The words of a song run through my head again and again. Like water over a falls, they keep coming and coming—“Just for love it was done.”
That single line from the song Broken and Spilled Out1 drives me to take a fresh look at the familiar story told in Matthew 26. Mary broke that alabaster box of rare perfume—her own special treasure—and spilled it out on Jesus only days before His crucifixion. The song says she lavished it on him. One of the meanings of lavished is heaped. Picture that—heaping something on Jesus.
The second verse of the song reverses the concept: God gave His own special treasure—His beloved Son—and poured Him out for me. It too was lavished, or heaped on me. The whole idea baffles me, but the words that continue to pour through my mind are the reason God heaped this special treasure on me: Just for love it was done!
Just for love it—with it being the garden, the sleeping friends, the betrayal kiss, the cock-crowing denial, the false accusers, the illegal trial, the scourging, the thorny crown, the heavy cross, the climb up Golgotha, the nails, the mocking, the jeering, the spit, the tossed dice, the mother’s broken heart. It, all of it —was done just for love.
How could God love me that much? Me—a sinner, a betrayer, a less-than-faithful follower, a denier, a failure! It just doesn’t make sense. If I were a prize or maybe some great person, but I’m not. God only knows how many times I’ve tried and failed to live holy; made the promise again; then broke it again.
I can’t get my mind around those words. “Just for love it was done” doesn’t require a condition of greatness by the object that is loved; they simply reveal the character of the Lover.
“There is no one righteous, not even one; there is no one who understands; there is no one who seeks God. All have turned away; they have together become worthless; there is no one who does good, not even one2….For all have sinned and fall short of the glory of God.”3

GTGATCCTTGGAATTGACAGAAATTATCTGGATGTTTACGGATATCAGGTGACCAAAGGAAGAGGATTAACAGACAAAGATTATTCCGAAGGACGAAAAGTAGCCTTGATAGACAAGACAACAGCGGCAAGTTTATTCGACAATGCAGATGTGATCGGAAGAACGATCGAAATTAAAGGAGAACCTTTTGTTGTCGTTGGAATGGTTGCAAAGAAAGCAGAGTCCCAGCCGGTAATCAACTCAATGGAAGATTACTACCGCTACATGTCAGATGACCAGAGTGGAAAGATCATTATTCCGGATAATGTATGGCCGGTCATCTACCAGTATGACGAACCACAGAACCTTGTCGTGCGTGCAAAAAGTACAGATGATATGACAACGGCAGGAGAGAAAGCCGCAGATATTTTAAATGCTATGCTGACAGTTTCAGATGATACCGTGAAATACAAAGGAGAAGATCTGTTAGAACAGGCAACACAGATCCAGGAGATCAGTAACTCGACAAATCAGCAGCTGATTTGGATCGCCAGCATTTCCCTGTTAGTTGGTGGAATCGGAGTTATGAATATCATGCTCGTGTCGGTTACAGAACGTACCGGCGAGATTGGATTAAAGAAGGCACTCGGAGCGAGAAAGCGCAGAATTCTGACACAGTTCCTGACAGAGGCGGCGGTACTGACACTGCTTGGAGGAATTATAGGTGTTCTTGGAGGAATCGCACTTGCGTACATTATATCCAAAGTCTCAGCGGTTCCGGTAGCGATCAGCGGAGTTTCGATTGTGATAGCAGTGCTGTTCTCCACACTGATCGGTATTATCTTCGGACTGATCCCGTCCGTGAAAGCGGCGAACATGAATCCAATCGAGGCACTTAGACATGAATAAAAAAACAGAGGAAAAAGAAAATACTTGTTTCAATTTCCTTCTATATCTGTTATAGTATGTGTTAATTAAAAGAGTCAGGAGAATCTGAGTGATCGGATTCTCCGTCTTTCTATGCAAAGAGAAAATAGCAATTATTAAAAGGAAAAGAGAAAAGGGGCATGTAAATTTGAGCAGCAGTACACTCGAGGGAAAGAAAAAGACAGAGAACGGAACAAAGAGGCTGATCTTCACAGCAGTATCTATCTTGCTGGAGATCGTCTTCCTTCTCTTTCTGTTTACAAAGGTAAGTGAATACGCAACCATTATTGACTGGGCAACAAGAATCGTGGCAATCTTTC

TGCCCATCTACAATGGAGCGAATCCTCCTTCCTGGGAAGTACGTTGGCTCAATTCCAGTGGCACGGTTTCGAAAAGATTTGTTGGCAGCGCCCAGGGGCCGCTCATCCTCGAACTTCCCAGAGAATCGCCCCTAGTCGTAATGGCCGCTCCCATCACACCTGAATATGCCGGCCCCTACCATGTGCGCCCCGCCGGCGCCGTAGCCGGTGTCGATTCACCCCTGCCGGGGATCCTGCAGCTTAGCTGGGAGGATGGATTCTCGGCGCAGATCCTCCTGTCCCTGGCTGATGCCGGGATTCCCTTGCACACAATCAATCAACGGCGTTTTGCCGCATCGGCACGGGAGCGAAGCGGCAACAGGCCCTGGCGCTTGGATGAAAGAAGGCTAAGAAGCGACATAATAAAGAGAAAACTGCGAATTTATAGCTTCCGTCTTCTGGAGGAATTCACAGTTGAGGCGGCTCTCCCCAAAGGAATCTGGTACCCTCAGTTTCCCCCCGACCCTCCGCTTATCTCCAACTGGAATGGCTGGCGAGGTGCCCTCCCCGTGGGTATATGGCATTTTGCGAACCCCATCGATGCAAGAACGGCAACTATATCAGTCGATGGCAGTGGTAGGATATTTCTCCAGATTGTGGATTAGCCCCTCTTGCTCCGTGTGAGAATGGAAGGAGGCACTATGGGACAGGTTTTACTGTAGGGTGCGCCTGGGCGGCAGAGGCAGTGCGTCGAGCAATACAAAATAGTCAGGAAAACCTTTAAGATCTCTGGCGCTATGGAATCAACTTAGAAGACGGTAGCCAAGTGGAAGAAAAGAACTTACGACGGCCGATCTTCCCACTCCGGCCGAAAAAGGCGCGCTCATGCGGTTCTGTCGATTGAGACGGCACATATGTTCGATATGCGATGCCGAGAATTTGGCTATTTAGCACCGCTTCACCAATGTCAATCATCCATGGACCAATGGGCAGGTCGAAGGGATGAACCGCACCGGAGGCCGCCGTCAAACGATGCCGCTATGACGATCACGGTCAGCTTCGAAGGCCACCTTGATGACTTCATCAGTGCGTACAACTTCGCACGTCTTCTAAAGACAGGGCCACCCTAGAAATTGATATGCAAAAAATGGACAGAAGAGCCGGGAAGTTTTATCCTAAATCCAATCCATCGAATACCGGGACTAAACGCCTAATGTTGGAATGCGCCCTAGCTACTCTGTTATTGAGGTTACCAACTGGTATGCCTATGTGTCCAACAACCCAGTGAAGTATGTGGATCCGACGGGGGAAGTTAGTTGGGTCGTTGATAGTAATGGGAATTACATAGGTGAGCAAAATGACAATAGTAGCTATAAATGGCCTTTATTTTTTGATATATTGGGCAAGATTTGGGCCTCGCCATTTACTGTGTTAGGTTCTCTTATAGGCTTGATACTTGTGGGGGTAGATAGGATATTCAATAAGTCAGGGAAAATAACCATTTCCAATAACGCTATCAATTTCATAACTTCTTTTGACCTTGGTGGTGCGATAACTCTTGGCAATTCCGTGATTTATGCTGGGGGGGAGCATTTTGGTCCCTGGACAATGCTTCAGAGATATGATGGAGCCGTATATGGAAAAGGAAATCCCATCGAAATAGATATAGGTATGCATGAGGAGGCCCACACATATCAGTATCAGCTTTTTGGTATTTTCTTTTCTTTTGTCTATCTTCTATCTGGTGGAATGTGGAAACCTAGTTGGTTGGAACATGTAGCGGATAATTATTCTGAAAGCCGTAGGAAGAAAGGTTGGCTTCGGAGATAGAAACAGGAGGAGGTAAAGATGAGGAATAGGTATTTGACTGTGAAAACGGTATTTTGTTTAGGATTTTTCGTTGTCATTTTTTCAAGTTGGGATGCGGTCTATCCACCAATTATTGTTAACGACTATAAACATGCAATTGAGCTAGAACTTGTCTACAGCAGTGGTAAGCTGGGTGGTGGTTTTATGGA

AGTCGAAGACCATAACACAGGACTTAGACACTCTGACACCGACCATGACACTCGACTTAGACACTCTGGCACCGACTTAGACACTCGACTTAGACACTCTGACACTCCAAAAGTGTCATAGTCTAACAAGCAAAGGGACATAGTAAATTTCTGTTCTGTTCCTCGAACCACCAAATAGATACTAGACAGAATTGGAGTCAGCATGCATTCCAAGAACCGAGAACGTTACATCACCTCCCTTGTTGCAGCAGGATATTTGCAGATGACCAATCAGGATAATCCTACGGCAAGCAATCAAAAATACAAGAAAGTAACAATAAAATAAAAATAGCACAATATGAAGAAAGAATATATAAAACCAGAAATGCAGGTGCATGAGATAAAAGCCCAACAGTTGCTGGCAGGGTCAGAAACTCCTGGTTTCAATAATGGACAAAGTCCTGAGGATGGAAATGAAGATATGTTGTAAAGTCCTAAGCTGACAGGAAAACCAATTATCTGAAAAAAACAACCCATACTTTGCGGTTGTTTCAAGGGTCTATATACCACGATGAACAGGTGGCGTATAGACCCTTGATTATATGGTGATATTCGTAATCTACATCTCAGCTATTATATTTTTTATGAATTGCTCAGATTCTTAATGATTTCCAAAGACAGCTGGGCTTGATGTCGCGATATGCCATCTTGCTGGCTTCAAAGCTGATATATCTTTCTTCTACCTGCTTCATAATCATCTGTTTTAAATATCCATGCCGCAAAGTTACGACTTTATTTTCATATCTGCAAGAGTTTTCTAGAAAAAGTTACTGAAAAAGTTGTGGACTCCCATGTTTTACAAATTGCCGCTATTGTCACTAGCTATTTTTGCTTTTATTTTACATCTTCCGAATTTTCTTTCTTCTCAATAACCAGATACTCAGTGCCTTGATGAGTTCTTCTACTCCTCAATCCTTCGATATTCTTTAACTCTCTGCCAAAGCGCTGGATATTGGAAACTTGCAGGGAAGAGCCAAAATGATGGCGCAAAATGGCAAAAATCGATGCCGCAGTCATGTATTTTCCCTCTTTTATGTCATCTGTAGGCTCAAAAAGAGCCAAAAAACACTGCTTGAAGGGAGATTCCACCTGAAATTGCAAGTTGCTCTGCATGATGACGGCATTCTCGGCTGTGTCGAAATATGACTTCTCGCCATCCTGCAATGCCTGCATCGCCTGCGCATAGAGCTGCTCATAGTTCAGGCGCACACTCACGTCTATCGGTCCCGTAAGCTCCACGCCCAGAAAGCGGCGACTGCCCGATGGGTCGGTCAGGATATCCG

I am among the “all,” one of the “worthless.” Yet, just for love it was done. How am I to respond to such love? The only thing that seems suitable is returning in-kind love. In-kind means to give something that is equivalent to what has been received.
Is that not exactly what God longs for –those who will receive His love and respond in-kind? After all, what else can we give God in return? We have no money or possessions for they all belong to Him.4 Even our days are in His hands; our children on loan. What can I give in return for that kind of love?
In-kind love. Equivalent love. Am I capable of giving equivalent love?
“Her sins, which are many, are forgiven; for she loved much: but to whom little is forgiven, the same loves little.”5
Could seeing and assessing my own depravity be the key to loving God much? To giving Him equivalent love?
Depravity is a word that demands exploration. Rejected by human reasoning, it could be the very key that unlocks the mysteries of God for us. We must carefully peel away the layers from around it lest we miss the tremendous value that awaits us within this one single word. ~ Janie Kellogg
1Broken and Spilled Out ~ written by Gloria Gaither and Bill George; 2Romans 3:10-12; 3Romans 3:23; 4Deutronomy10:14; 5Luke 7:47